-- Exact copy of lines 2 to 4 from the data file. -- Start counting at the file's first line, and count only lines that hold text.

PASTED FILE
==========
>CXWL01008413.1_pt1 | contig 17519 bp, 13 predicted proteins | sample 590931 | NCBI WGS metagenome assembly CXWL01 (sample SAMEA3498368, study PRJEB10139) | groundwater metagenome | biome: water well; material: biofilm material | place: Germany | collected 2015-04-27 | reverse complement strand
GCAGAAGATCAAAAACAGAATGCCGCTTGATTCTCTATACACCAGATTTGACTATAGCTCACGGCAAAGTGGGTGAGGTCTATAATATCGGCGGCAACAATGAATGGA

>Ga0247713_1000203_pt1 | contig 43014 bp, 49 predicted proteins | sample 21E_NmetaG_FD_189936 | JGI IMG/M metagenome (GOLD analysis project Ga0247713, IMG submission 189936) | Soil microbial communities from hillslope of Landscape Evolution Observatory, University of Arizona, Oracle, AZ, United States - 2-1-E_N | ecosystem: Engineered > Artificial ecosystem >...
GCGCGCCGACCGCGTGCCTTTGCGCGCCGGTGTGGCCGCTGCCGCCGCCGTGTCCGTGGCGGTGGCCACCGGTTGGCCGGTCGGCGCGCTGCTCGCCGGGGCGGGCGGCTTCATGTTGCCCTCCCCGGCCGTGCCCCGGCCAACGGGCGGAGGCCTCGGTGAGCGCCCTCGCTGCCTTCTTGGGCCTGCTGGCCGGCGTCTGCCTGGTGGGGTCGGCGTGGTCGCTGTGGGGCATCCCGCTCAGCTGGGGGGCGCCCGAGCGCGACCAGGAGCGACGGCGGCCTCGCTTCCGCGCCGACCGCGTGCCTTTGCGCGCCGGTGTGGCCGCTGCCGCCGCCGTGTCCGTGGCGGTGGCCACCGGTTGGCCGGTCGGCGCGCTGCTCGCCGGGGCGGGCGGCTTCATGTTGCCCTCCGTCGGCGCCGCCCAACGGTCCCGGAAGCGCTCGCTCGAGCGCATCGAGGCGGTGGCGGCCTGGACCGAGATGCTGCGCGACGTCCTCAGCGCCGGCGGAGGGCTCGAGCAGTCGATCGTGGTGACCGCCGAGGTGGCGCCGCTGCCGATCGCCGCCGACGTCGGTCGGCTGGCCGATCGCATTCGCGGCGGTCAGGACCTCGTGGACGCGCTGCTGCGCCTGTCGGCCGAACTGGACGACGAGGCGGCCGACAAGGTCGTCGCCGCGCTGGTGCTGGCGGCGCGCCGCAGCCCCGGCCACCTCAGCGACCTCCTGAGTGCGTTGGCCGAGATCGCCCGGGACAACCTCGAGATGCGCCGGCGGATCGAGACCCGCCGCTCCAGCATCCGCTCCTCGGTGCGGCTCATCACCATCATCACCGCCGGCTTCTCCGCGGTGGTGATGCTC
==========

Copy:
GCAGAAGATCAAAAACAGAATGCCGCTTGATTCTCTATACACCAGATTTGACTATAGCTCACGGCAAAGTGGGTGAGGTCTATAATATCGGCGGCAACAATGAATGGA

>Ga0247713_1000203_pt1 | contig 43014 bp, 49 predicted proteins | sample 21E_NmetaG_FD_189936 | JGI IMG/M metagenome (GOLD analysis project Ga0247713, IMG submission 189936) | Soil microbial communities from hillslope of Landscape Evolution Observatory, University of Arizona, Oracle, AZ, United States - 2-1-E_N | ecosystem: Engineered > Artificial ecosystem >...
GCGCGCCGACCGCGTGCCTTTGCGCGCCGGTGTGGCCGCTGCCGCCGCCGTGTCCGTGGCGGTGGCCACCGGTTGGCCGGTCGGCGCGCTGCTCGCCGGGGCGGGCGGCTTCATGTTGCCCTCCCCGGCCGTGCCCCGGCCAACGGGCGGAGGCCTCGGTGAGCGCCCTCGCTGCCTTCTTGGGCCTGCTGGCCGGCGTCTGCCTGGTGGGGTCGGCGTGGTCGCTGTGGGGCATCCCGCTCAGCTGGGGGGCGCCCGAGCGCGACCAGGAGCGACGGCGGCCTCGCTTCCGCGCCGACCGCGTGCCTTTGCGCGCCGGTGTGGCCGCTGCCGCCGCCGTGTCCGTGGCGGTGGCCACCGGTTGGCCGGTCGGCGCGCTGCTCGCCGGGGCGGGCGGCTTCATGTTGCCCTCCGTCGGCGCCGCCCAACGGTCCCGGAAGCGCTCGCTCGAGCGCATCGAGGCGGTGGCGGCCTGGACCGAGATGCTGCGCGACGTCCTCAGCGCCGGCGGAGGGCTCGAGCAGTCGATCGTGGTGACCGCCGAGGTGGCGCCGCTGCCGATCGCCGCCGACGTCGGTCGGCTGGCCGATCGCATTCGCGGCGGTCAGGACCTCGTGGACGCGCTGCTGCGCCTGTCGGCCGAACTGGACGACGAGGCGGCCGACAAGGTCGTCGCCGCGCTGGTGCTGGCGGCGCGCCGCAGCCCCGGCCACCTCAGCGACCTCCTGAGTGCGTTGGCCGAGATCGCCCGGGACAACCTCGAGATGCGCCGGCGGATCGAGACCCGCCGCTCCAGCATCCGCTCCTCGGTGCGGCTCATCACCATCATCACCGCCGGCTTCTCCGCGGTGGTGATGCTC